This novel was fascinating because of what the story focuses on and how it finally ends. Throughout the story we get plenty of deep discussions of religion, politics, and what it means to be certain cultures. The political aspect of the story is riveting but always takes a back seat to the Lama’s simple desire to find this legendary river that will free himself of the Buddhist cycle of life. Each conflict could easily become a focal point of the political story or the religious story. Or both, or neither. And let’s just say the ending is incredibly…Eastern. If you’ve read any Eastern literature, I think you’ll understand what I’m hinting at.

200px-Book_a_room_with_a_viewA Room With a View by E. M. Forster

So this novel is finally the point in the list when I’m completely tired of reading about the damned British and their damned proper manners and how following these manners perfectly gets them into all kinds of trouble. There has been so many books about this throughout this list, some better than others. And this one really wasn’t bad…it’s just when I hit my limit, I guess. They all happen around the turn of the 20th century, they all have characters who love somebody they aren’t supposed to love because they’re from a different class, and they all have characters who don’t follow the rules of what British people are supposed to do in society and that just spoils everything. How dare they!?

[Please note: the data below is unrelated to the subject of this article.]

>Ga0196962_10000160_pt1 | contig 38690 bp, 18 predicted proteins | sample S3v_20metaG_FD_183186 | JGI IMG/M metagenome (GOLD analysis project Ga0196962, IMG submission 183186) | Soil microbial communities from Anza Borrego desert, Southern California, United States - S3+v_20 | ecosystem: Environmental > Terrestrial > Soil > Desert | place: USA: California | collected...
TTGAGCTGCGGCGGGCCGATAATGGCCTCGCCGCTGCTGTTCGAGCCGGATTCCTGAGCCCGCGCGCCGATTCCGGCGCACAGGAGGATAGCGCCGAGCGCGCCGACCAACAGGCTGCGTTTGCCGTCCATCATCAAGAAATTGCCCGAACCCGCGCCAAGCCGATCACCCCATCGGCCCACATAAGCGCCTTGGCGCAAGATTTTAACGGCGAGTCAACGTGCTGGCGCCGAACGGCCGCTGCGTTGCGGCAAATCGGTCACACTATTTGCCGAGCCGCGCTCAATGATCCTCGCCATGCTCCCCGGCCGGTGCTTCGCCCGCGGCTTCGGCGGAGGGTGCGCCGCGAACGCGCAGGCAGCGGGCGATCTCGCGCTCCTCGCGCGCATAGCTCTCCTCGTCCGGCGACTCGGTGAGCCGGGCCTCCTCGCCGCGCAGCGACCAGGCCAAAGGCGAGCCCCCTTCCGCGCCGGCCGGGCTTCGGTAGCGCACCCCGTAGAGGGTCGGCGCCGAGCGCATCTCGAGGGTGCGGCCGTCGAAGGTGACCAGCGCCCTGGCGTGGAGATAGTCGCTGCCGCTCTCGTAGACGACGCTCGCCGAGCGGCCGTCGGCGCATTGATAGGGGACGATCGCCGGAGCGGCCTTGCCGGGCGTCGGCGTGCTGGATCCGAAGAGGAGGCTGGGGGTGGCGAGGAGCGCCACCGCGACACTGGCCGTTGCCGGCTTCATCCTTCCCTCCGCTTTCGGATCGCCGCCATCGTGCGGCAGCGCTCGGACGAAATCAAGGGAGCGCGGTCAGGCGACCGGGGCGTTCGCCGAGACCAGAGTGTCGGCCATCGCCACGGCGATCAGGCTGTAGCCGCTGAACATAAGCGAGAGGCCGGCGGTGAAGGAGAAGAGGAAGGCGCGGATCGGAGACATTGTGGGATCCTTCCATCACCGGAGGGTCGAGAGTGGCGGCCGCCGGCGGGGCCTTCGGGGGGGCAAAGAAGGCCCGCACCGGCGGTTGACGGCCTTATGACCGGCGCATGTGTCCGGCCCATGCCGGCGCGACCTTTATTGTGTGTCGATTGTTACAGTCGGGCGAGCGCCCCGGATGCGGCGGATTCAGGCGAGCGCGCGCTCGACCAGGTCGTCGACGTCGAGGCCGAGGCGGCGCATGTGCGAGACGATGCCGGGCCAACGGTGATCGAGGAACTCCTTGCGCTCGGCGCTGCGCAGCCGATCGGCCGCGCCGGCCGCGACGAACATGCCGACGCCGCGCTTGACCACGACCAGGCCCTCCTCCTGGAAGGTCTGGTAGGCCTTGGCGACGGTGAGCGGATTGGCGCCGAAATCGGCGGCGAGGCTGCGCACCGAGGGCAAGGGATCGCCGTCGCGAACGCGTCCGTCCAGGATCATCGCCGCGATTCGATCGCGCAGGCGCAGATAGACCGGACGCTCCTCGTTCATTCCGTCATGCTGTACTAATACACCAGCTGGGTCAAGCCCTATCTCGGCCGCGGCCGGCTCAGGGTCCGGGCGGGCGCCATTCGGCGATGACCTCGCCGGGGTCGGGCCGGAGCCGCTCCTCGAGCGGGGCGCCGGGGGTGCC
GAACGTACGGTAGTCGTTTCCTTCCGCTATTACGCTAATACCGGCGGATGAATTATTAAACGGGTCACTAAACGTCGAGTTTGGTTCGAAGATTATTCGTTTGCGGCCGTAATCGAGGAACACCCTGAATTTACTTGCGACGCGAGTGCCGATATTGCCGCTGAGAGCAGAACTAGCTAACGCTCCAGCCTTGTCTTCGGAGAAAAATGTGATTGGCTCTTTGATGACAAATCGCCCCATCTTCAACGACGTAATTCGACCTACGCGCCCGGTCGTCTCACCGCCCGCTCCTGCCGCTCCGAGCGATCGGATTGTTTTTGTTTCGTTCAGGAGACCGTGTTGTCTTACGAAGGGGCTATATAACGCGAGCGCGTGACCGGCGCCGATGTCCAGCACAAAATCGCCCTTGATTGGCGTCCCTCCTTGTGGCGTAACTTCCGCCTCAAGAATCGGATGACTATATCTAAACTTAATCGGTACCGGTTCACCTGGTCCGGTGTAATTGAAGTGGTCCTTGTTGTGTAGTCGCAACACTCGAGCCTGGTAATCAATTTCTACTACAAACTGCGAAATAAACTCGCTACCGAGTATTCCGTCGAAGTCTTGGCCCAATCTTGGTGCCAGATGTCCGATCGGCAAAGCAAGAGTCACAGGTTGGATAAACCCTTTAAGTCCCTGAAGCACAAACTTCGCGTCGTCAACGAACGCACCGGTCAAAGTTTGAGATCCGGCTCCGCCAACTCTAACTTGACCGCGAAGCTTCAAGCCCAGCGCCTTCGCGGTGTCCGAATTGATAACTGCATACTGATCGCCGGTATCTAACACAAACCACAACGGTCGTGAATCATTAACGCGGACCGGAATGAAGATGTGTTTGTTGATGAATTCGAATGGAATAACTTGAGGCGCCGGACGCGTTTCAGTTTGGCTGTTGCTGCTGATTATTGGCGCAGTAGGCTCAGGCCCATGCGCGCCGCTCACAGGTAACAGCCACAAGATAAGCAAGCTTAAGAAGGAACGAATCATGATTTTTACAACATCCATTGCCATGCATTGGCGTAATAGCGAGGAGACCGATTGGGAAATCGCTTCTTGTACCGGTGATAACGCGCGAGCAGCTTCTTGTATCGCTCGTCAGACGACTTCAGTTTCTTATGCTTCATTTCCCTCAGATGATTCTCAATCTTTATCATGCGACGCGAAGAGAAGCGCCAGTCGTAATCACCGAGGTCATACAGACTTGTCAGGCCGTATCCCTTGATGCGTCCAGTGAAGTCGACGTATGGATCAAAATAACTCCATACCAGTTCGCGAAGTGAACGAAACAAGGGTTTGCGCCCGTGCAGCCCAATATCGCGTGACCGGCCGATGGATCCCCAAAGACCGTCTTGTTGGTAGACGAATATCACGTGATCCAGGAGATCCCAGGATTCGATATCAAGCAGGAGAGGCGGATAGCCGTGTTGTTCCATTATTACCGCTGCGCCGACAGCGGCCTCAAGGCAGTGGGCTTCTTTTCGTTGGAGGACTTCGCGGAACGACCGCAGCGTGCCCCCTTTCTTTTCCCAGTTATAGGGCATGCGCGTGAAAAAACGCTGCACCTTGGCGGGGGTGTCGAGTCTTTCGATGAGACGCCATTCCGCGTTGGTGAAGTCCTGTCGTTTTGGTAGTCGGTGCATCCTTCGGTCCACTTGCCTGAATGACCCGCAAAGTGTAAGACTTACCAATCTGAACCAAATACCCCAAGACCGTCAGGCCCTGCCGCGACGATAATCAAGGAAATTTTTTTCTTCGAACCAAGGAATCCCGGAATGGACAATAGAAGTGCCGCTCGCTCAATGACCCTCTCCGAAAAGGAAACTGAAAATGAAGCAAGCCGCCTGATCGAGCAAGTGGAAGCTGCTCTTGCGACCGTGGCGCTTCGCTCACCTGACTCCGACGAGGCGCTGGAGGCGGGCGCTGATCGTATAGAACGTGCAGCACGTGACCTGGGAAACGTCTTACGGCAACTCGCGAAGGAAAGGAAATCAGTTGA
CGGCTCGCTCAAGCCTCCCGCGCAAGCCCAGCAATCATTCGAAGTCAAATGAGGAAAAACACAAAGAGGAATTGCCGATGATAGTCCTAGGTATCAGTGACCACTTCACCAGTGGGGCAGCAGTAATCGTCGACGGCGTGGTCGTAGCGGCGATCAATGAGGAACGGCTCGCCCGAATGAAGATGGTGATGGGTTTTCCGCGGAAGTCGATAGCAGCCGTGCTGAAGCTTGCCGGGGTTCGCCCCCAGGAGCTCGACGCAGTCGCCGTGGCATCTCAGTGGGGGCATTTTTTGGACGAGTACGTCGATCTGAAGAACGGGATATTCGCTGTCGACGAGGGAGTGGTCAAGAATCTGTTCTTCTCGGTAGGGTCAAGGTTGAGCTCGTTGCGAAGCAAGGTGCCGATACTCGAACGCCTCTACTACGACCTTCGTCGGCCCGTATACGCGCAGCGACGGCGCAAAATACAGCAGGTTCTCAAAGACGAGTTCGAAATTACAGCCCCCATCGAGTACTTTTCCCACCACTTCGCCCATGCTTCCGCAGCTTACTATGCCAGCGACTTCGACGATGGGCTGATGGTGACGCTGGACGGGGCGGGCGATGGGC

Anyways, this book was okay. Easy to read, nothing special. But I just don’t want to read about proper British people refusing to follow their desires or whatever because of societal demands. Who cares?

220px-BRIDESHEADBrideshead Revisited by Evelyn Waugh

This is the third novel by Evelyn Waugh on this list. The first was A Handful of Dust and the second was Scoop. I really, really liked both of them. They were hilarious reads and so much fun to go through. That said, I really wasn’t in the mood to read another British novel after the above mentioned Forster novel. And to my chagrin, this novel isn’t a humorous story like his others. And yet, it still was a really great novel. I don’t think I’ve ever read a book where every few chapters I decided the point of the novel was something different. A theme is usually clear from the very beginning or left vague till the end. This novel had a new theme every few chapters. And it was so enjoyably to move around themes.